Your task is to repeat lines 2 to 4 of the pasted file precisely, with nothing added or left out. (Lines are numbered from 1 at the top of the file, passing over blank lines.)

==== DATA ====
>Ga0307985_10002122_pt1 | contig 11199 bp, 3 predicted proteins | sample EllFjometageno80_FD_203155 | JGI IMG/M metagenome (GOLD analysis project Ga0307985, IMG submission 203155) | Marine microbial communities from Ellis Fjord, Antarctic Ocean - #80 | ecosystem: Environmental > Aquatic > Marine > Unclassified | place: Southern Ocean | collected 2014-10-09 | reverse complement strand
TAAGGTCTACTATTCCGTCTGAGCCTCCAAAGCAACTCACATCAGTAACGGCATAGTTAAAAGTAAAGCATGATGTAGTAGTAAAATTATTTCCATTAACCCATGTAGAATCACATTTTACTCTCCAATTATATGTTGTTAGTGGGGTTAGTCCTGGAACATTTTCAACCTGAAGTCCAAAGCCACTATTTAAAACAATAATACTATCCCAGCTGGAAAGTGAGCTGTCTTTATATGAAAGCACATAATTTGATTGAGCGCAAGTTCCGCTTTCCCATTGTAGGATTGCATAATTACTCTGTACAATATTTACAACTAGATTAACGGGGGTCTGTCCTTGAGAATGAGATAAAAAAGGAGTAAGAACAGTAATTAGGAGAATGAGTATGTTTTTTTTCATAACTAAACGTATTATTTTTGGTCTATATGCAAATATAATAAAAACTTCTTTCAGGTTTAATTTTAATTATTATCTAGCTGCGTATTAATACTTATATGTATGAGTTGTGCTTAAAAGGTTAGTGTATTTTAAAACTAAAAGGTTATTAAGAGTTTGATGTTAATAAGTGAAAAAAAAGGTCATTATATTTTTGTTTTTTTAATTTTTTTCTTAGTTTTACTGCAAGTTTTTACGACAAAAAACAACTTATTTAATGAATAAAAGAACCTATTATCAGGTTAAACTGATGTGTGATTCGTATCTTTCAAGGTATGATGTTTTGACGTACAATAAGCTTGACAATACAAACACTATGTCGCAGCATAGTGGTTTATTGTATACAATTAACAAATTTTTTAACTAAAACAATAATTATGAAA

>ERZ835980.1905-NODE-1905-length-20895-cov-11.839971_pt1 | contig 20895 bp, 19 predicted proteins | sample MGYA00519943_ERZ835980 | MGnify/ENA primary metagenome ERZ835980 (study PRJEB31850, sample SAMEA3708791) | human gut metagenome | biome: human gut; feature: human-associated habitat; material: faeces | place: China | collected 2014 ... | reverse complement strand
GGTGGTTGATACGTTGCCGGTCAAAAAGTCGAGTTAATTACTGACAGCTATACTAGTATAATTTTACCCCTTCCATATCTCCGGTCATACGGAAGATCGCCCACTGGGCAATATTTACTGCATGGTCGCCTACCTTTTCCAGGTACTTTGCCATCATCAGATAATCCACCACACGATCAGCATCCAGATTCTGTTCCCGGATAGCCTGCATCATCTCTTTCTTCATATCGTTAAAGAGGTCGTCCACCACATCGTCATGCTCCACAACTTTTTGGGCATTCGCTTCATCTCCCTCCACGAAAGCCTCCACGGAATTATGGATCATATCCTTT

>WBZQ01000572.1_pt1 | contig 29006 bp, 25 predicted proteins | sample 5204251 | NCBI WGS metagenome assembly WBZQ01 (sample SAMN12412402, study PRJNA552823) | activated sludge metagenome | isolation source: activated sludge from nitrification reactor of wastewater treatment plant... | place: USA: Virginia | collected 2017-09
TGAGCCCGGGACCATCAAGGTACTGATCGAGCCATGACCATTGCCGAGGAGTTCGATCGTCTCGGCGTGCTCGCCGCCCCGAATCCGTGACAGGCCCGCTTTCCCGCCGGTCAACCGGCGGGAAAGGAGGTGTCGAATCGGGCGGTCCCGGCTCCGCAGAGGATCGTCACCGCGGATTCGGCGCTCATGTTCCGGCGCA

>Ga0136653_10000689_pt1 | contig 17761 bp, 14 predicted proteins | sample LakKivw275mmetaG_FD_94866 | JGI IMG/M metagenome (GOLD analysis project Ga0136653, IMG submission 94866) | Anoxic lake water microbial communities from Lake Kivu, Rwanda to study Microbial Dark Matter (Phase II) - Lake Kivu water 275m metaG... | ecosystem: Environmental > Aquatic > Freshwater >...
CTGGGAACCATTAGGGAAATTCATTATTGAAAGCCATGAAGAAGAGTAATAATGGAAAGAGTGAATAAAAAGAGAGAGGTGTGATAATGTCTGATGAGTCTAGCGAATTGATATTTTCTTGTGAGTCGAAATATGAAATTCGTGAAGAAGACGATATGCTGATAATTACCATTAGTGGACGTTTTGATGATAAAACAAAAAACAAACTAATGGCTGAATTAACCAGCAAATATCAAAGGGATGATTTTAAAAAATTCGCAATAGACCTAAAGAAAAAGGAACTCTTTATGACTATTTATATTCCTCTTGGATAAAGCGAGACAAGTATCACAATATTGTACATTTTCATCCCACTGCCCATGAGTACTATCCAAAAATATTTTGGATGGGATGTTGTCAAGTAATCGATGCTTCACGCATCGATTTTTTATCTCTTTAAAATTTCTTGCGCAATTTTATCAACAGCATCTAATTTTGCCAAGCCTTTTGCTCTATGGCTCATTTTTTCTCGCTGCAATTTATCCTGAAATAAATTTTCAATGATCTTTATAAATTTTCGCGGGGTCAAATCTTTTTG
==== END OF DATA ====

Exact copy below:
TAAGGTCTACTATTCCGTCTGAGCCTCCAAAGCAACTCACATCAGTAACGGCATAGTTAAAAGTAAAGCATGATGTAGTAGTAAAATTATTTCCATTAACCCATGTAGAATCACATTTTACTCTCCAATTATATGTTGTTAGTGGGGTTAGTCCTGGAACATTTTCAACCTGAAGTCCAAAGCCACTATTTAAAACAATAATACTATCCCAGCTGGAAAGTGAGCTGTCTTTATATGAAAGCACATAATTTGATTGAGCGCAAGTTCCGCTTTCCCATTGTAGGATTGCATAATTACTCTGTACAATATTTACAACTAGATTAACGGGGGTCTGTCCTTGAGAATGAGATAAAAAAGGAGTAAGAACAGTAATTAGGAGAATGAGTATGTTTTTTTTCATAACTAAACGTATTATTTTTGGTCTATATGCAAATATAATAAAAACTTCTTTCAGGTTTAATTTTAATTATTATCTAGCTGCGTATTAATACTTATATGTATGAGTTGTGCTTAAAAGGTTAGTGTATTTTAAAACTAAAAGGTTATTAAGAGTTTGATGTTAATAAGTGAAAAAAAAGGTCATTATATTTTTGTTTTTTTAATTTTTTTCTTAGTTTTACTGCAAGTTTTTACGACAAAAAACAACTTATTTAATGAATAAAAGAACCTATTATCAGGTTAAACTGATGTGTGATTCGTATCTTTCAAGGTATGATGTTTTGACGTACAATAAGCTTGACAATACAAACACTATGTCGCAGCATAGTGGTTTATTGTATACAATTAACAAATTTTTTAACTAAAACAATAATTATGAAA

>ERZ835980.1905-NODE-1905-length-20895-cov-11.839971_pt1 | contig 20895 bp, 19 predicted proteins | sample MGYA00519943_ERZ835980 | MGnify/ENA primary metagenome ERZ835980 (study PRJEB31850, sample SAMEA3708791) | human gut metagenome | biome: human gut; feature: human-associated habitat; material: faeces | place: China | collected 2014 ... | reverse complement strand
GGTGGTTGATACGTTGCCGGTCAAAAAGTCGAGTTAATTACTGACAGCTATACTAGTATAATTTTACCCCTTCCATATCTCCGGTCATACGGAAGATCGCCCACTGGGCAATATTTACTGCATGGTCGCCTACCTTTTCCAGGTACTTTGCCATCATCAGATAATCCACCACACGATCAGCATCCAGATTCTGTTCCCGGATAGCCTGCATCATCTCTTTCTTCATATCGTTAAAGAGGTCGTCCACCACATCGTCATGCTCCACAACTTTTTGGGCATTCGCTTCATCTCCCTCCACGAAAGCCTCCACGGAATTATGGATCATATCCTTT